Bring on the Kiddie Cocktails

Published Date: March 19th, 2010
Category: Weekly Thought

Yesterday my son was excited not that I had bought him a new Transformer or some stupid video game, but because I had brought home the ENTIRE Nutcracker suite on CD vs. the partial Nutcracker suite my parents had given him.

He’s five.

This whole transaction made me happy on so many levels. It made me happy because:

a)      I think video games are a plague that suck all social skills and intellectual capacity out of a child’s mind and will fight the acquisition of them with every bone in my body and am therefore thrilled he has not discovered them

b)      He has an appreciation for all kinds of music (not just rock like my parents think)

c)      I won’t have to hear him complain anymore that he doesn’t have the WHOLE version of the Nutcracker suite anymore

In all seriousness, I am happy because it is moments like these where I think that maybe our little experiment to raise him in the city vs. the suburbs is paying off. Not that suburban children don’t go see The Nutcracker (they do—believe me, I saw them all being dropped off by their dads in minivans prior to the performance), but I wonder if OUR suburban child would have gone to The Nutcracker. Or Lollapalooza. Or to see Blondie at Ravinia. Or if we would be going to a museum a week during the summer or the beach every other day.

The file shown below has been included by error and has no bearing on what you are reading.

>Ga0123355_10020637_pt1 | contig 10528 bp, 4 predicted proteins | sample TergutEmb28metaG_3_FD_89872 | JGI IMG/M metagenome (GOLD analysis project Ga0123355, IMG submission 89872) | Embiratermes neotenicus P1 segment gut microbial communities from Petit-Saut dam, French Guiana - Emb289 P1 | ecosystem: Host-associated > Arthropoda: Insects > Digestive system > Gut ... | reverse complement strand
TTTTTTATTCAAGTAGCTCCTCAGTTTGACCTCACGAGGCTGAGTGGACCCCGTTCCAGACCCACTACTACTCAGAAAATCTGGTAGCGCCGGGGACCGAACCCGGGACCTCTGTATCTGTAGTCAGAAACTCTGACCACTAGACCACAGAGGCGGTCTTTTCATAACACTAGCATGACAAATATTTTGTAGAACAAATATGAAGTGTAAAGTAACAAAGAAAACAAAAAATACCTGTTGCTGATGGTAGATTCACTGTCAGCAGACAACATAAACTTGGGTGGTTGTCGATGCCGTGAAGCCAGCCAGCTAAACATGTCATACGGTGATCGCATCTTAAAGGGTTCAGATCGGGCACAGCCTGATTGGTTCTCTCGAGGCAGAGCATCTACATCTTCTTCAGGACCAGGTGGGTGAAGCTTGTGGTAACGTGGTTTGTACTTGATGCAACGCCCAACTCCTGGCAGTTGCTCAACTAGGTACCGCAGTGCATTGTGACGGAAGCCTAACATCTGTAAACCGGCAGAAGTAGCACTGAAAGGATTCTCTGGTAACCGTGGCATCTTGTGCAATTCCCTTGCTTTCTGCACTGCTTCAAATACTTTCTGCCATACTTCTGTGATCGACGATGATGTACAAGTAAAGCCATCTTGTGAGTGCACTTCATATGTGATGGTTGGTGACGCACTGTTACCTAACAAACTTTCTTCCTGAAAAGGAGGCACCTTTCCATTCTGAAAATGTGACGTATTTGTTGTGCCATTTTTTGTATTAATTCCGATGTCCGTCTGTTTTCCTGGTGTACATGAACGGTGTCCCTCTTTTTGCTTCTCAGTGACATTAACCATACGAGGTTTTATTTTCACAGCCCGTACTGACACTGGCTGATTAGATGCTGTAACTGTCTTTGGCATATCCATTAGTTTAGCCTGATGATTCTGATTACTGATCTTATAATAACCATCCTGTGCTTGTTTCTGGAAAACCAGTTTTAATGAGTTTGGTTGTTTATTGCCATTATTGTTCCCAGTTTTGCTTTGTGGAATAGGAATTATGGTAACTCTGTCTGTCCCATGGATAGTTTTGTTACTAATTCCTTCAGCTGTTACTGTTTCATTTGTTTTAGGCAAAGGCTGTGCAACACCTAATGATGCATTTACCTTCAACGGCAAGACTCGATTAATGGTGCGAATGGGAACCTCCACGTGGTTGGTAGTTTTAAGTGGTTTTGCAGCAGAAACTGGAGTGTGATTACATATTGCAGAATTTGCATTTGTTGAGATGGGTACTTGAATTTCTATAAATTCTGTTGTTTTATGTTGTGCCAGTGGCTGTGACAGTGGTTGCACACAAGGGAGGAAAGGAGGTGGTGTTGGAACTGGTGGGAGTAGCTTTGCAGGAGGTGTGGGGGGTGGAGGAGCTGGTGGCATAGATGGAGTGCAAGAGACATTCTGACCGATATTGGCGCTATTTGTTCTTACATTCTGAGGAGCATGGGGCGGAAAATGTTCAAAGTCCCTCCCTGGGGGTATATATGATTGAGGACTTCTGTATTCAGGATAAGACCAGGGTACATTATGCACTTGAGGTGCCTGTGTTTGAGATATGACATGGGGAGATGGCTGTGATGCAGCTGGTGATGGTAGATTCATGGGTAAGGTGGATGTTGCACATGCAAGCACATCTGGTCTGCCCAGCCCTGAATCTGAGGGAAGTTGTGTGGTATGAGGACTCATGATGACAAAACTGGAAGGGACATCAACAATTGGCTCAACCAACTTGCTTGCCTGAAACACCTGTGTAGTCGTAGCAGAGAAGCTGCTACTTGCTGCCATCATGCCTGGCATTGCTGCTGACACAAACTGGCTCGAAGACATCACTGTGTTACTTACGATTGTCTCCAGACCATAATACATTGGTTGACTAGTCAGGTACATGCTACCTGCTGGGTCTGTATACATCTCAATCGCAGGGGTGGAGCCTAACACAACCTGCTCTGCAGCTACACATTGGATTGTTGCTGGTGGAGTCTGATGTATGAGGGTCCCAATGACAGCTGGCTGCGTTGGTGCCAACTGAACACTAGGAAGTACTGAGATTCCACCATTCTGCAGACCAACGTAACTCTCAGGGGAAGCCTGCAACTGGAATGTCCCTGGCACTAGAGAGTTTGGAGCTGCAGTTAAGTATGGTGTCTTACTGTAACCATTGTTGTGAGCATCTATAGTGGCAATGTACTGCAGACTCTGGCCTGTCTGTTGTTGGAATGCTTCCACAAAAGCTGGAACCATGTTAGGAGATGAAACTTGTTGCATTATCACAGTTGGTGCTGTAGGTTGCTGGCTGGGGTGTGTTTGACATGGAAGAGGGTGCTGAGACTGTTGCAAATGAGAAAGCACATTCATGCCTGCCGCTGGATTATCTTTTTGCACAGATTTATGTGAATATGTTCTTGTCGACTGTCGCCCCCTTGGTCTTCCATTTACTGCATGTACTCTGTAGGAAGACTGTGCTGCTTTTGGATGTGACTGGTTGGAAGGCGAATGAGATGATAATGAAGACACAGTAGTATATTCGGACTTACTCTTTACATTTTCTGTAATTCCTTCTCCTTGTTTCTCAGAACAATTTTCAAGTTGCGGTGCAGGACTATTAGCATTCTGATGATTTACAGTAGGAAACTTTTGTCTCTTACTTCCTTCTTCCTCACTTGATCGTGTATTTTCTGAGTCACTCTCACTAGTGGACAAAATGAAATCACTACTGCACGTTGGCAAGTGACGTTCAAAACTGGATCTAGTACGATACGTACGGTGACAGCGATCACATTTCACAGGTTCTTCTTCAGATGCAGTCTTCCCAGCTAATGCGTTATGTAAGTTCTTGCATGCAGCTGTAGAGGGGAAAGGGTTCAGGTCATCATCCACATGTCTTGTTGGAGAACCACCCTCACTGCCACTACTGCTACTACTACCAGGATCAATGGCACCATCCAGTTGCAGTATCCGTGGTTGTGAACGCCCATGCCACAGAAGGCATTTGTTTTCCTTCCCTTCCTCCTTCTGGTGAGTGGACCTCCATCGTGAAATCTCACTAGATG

He certainly wouldn’t be requesting to go for cocktails at The John Hancock as much as he does.

My husband and I are very adjustable, in that we adjust to any environment we are in. If we are vacationing on a little lake in Wisconsin, we go fishing in a rowboat and eat cheese curds. If we are downtown in the summer, we are all about finding the new hotel bar to try the new IT martini (and just assume that bringing our son is fine. Whatever, if we’re willing to pay $6 for a kiddie cocktail, more profit for them). So that makes me wonder, if we lived in a quiet, calm little suburb, would we become a quiet, calm little family?

I feel like we would. I envision living in the suburbs as this hazy, sunny, summery life where children run around in their large backgrounds in colorful rompers and blow ridiculously large bubbles. While the parents sit on their pristine decks and grill on their beautiful Weber grills and drink fresh-squeezed lemonade.

Why would we want to leave this calm utopia to drive an hour into the loud, dirty, city to pay large amounts of money for parking in order to squeeze into a crowded museum or concert for three hours?

We wouldn’t. But when you are surrounded by the loud, dirty city every day, driving 20 minutes to go to the zoo or taking the 147 Express to attend Lollapalooza or go to a movie in the park just doesn’t seem so out of the ordinary.

Therefore, in the city we stay. Or at least until our son discovers video games, and then we’ll have to move to where we can tell him, “Oh, you can’t get video games here (in Uganda)….”

This entry was posted on Friday, March 19th, 2010 at 9:41 am and is filed under Weekly Thought. You can follow any responses to this entry through the RSS 2.0 feed. You can leave a response, or trackback from your own site.

Leave a Reply